your  original  margins and line length.  The measures stored in
              the indent macros themselves are saved  so  you  can  call  them
              again without having to supply a measure.

              If  you  pass these macros the optional argument CLEAR, they not
              only restore your original left margin and line length, but also
              clear any values associated with a particular indent style.  The
              next time you need an indent of the same style, you have to sup-
              ply a measure again.

              .IQ CLEAR, as you'd suspect, quits and clears the values for all
              indent styles at once.

       .IR [ <measure> ]
              Indent right -- the optional argument requires a unit of measure

              .IR indents text from the right margin of the page, or if you're
              in a tab, from the end of the tab.

              The first time you invoke .IR, you must give it a measure.  Sub-
              sequent invocations with a measure add to  the  previous  indent
              measure.   A minus sign may be prepended to the argument to sub-
              tract from the current indent measure.  The \w inline escape may
              be  used  to  specify a text-dependent measure, in which case no
              unit of measure is required.  For example,
                     .IR \w'jello'
              indents text by the width of the word jello.

              With no argument, .IR indents by its last active value.  See the
              brief explanation of how mom handles indents for more details.

              Note:  Calling  a  tab (with .TAB <n>) automatically cancels any
              active indents.

              Additional note: Invoking .IR automatically turns off IB.

       .L_MARGIN <left margin>
              Left Margin

              L_MARGIN establishes the distance from  the  left  edge  of  the
              printer  sheet  at which you want your type to start.  It may be
              used any time, and remains in  effect  until  you  enter  a  new
              value.

              Left  indents and tabs are calculated from the value you pass to
              .L_MARGIN, hence it's always a good idea  to  invoke  it  before
              starting   any  serious  typesetting.   A  unit  of  measure  is
              required.  Decimal fractions are allowed.  Therefore, to set the
              left margin at 3 picas (1/2 inch), you'd enter either
                     .L_MARGIN 3P
              or
                     .L_MARGIN .5i

              If you use the macros .PAGE, .PAGEWIDTH or .PAPER without invok-
              ing .L_MARGIN (either before or afterwards),  mom  automatically
              sets .L_MARGIN to 1 inch.

              Note:  .L_MARGIN  behaves in a special way when you're using the
              document processing macros.

       .MCO   Begin multi-column setting.

              .MCO (Multi-Column On) is the macro you use to begin  multi-col-
              umn  setting.   It marks the current baseline as the top of your
              columns, for use later with .MCR.  See the introduction to  col-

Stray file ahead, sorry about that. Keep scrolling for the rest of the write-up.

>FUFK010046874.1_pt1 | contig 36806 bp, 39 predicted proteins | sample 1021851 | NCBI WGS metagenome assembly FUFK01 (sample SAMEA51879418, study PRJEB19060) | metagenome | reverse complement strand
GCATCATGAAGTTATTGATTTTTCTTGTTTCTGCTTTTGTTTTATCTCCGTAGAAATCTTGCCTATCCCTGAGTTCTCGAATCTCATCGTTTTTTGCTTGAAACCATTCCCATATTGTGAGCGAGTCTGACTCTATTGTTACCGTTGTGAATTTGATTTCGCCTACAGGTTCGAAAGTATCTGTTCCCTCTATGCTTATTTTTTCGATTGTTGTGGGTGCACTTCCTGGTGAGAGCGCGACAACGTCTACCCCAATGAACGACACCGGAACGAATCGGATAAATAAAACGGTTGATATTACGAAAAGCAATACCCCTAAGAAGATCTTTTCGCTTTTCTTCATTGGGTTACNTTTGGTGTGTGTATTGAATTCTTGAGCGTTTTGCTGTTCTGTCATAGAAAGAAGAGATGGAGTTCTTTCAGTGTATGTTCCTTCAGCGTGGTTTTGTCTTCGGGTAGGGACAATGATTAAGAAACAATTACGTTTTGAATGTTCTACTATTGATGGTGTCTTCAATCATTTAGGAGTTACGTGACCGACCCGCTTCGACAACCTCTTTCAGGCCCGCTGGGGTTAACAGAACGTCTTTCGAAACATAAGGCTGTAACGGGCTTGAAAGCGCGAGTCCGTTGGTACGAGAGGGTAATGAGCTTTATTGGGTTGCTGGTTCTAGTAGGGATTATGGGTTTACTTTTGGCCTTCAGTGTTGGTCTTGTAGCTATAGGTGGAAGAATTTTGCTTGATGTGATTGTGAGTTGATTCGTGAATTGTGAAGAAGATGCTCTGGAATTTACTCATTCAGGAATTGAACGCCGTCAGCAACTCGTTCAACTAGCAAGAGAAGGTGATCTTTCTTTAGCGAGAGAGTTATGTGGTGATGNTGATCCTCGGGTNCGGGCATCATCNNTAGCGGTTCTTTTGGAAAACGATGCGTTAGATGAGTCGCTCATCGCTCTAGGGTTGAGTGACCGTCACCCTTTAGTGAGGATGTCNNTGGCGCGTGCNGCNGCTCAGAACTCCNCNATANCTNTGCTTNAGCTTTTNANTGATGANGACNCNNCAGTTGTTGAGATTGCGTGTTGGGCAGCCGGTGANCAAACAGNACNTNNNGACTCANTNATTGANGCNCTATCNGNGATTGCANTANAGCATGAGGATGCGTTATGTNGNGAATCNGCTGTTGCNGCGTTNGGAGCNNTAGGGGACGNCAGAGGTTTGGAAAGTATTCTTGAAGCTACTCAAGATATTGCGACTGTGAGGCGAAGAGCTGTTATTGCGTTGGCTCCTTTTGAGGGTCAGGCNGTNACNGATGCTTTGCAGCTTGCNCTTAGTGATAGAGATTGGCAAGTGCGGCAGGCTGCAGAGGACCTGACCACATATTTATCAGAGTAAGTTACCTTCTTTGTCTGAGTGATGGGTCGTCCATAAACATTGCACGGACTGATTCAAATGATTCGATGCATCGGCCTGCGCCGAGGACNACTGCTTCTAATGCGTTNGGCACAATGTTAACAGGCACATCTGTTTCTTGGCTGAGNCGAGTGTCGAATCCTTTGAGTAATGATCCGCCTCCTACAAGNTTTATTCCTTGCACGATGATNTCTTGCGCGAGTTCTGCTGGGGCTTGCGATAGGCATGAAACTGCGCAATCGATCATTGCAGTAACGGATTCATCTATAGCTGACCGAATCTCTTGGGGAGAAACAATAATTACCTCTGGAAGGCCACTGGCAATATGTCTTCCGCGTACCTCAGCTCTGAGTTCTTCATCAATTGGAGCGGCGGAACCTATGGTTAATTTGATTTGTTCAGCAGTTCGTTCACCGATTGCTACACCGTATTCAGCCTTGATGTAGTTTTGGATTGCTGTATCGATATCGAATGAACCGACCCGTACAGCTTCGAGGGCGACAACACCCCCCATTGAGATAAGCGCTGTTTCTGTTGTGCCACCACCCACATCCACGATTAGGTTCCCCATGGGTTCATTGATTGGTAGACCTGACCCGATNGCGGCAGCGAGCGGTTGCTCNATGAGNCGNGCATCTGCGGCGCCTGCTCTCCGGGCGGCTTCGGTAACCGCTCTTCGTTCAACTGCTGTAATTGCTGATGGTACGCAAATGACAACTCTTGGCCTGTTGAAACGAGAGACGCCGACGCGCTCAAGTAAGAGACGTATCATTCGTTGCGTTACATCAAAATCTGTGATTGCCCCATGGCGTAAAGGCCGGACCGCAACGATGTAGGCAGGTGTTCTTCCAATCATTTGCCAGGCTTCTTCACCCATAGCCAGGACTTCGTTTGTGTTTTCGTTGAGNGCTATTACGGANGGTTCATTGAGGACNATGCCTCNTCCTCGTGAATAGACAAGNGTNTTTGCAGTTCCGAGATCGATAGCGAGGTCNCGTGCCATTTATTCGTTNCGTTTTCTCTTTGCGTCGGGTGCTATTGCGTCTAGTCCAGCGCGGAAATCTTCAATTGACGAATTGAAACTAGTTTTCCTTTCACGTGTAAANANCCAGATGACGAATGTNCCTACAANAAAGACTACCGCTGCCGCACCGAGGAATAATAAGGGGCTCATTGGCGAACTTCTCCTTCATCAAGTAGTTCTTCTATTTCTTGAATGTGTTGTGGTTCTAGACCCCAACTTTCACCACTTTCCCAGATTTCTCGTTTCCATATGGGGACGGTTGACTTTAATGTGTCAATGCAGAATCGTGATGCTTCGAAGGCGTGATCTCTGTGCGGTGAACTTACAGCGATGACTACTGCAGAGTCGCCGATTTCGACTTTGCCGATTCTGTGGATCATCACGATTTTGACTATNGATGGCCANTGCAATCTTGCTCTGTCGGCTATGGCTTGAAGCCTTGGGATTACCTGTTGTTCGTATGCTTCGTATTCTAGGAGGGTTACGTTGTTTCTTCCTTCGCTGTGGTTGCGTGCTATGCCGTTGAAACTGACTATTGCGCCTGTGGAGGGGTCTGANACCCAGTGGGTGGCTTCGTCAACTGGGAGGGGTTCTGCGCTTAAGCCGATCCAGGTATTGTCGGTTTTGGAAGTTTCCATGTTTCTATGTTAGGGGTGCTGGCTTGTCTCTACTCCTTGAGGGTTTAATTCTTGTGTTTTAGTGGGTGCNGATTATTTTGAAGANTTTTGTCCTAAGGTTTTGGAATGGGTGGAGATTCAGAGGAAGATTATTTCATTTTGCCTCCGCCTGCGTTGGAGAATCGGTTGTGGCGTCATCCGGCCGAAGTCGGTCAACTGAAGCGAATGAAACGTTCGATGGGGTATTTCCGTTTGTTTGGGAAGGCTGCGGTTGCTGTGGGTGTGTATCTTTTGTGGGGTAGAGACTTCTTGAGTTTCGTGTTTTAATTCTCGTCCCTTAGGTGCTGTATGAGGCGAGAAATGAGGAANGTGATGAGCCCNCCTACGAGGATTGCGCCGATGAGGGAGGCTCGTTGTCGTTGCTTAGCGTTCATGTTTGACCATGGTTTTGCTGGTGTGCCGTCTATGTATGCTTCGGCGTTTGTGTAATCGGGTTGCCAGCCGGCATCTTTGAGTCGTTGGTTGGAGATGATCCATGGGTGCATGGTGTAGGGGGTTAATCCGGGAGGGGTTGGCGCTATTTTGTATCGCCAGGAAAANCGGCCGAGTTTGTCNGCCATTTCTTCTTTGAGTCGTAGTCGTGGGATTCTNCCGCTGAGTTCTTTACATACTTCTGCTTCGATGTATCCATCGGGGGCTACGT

umns for an explanation of multi-columns and some sample input.

              Note:  Do  not confuse .MCO with the .COLUMNS macro in the docu-
              ment processing macros.

       .MCR   Once you've turned multi-columns on (with .MCO),  .MCR,  at  any
              time, returns you to the top of your columns.

       .MCX [ <distance to advance below longest column> ]
              Optional argument requires a unit of measure.

              .MCX  takes you out of any tab you were in (by silently invoking
              .TQ) and advances to the bottom of the longest column.

              Without an argument, .MCX advances 1 linespace below the longest
              column.

              Linespace,  in  this  instance,  is the leading in effect at the
              moment .MCX is invoked.

              If you pass the <distance> argument to .MCX, it advances 1 line-
              space  below  the  longest  column (see above) PLUS the distance
              specified by the argument.  The argument requires a unit of mea-
              sure;  therefore,  to advance an extra 6 points below where .MCX
              would normally place you, you'd enter
                     .MCX 6p

              Note: If you wish to advance a precise distance below the  base-
              line  of  the  longest  column,  use  .MCX with an argument of 0
              (zero; no unit of measure required) in conjunction with the .ALD
              macro, like this:
                     .MCX 0
                     .ALD 24p
              The  above advances to precisely 24 points below the baseline of
              the longest column.

       .NEWPAGE

              Whenever you want to start a new page, use .NEWPAGE,  by  itself
              with  no  argument.   Mom  will finish up processing the current
              page and move you to the top of a new one (subject  to  the  top
              margin set with .T_MARGIN).

       .PAGE <width> [ <length> [ <lm> [ <rm> [ <tm> [ <bm> ] ] ] ] ]

              All arguments require a unit of measure

              IMPORTANT: If you're using the document processing macros, .PAGE
              must come after .START.  Otherwise, it should go at the top of a
              document,  prior  to  any text.  And remember, when you're using
              the document processing macros, top  margin  and  bottom  margin
              mean  something  slightly  different than when you're using just
              the typesetting macros (see Top and bottom margins  in  document
              processing).

              .PAGE  lets you establish paper dimensions and page margins with